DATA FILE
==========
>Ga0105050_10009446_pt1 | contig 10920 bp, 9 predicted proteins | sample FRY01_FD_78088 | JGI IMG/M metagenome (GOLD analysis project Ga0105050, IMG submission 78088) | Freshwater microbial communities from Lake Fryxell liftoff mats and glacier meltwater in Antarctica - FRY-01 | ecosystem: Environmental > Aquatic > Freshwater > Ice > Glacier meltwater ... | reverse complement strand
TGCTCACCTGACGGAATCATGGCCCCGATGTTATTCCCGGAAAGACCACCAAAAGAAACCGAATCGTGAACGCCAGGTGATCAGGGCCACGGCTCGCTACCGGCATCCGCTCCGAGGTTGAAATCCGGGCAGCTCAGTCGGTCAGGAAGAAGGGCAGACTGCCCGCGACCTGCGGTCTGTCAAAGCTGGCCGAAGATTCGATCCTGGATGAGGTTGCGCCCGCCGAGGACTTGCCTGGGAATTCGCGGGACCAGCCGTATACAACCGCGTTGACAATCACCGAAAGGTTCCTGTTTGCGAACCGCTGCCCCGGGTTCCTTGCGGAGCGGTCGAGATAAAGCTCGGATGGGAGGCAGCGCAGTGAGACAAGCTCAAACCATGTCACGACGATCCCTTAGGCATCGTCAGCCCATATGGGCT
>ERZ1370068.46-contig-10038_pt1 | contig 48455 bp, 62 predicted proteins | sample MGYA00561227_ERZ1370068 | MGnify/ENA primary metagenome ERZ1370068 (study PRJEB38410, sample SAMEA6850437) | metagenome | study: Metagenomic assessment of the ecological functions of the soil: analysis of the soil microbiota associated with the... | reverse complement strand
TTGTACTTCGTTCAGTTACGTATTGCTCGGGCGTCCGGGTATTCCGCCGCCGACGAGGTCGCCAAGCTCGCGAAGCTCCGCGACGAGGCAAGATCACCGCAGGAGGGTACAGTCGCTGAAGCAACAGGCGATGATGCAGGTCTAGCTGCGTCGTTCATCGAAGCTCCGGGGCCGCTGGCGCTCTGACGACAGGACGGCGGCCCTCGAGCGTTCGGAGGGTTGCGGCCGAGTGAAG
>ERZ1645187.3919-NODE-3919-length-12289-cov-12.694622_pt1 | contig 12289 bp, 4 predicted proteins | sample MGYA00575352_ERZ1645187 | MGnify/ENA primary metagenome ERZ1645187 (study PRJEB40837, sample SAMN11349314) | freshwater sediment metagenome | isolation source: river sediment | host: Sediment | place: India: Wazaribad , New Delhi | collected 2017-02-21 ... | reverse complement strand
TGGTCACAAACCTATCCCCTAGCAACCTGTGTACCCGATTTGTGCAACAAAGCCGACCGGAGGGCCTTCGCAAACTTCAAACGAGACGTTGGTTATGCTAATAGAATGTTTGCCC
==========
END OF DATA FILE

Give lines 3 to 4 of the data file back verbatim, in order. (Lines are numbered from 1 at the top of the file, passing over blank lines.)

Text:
>ERZ1370068.46-contig-10038_pt1 | contig 48455 bp, 62 predicted proteins | sample MGYA00561227_ERZ1370068 | MGnify/ENA primary metagenome ERZ1370068 (study PRJEB38410, sample SAMEA6850437) | metagenome | study: Metagenomic assessment of the ecological functions of the soil: analysis of the soil microbiota associated with the... | reverse complement strand
TTGTACTTCGTTCAGTTACGTATTGCTCGGGCGTCCGGGTATTCCGCCGCCGACGAGGTCGCCAAGCTCGCGAAGCTCCGCGACGAGGCAAGATCACCGCAGGAGGGTACAGTCGCTGAAGCAACAGGCGATGATGCAGGTCTAGCTGCGTCGTTCATCGAAGCTCCGGGGCCGCTGGCGCTCTGACGACAGGACGGCGGCCCTCGAGCGTTCGGAGGGTTGCGGCCGAGTGAAG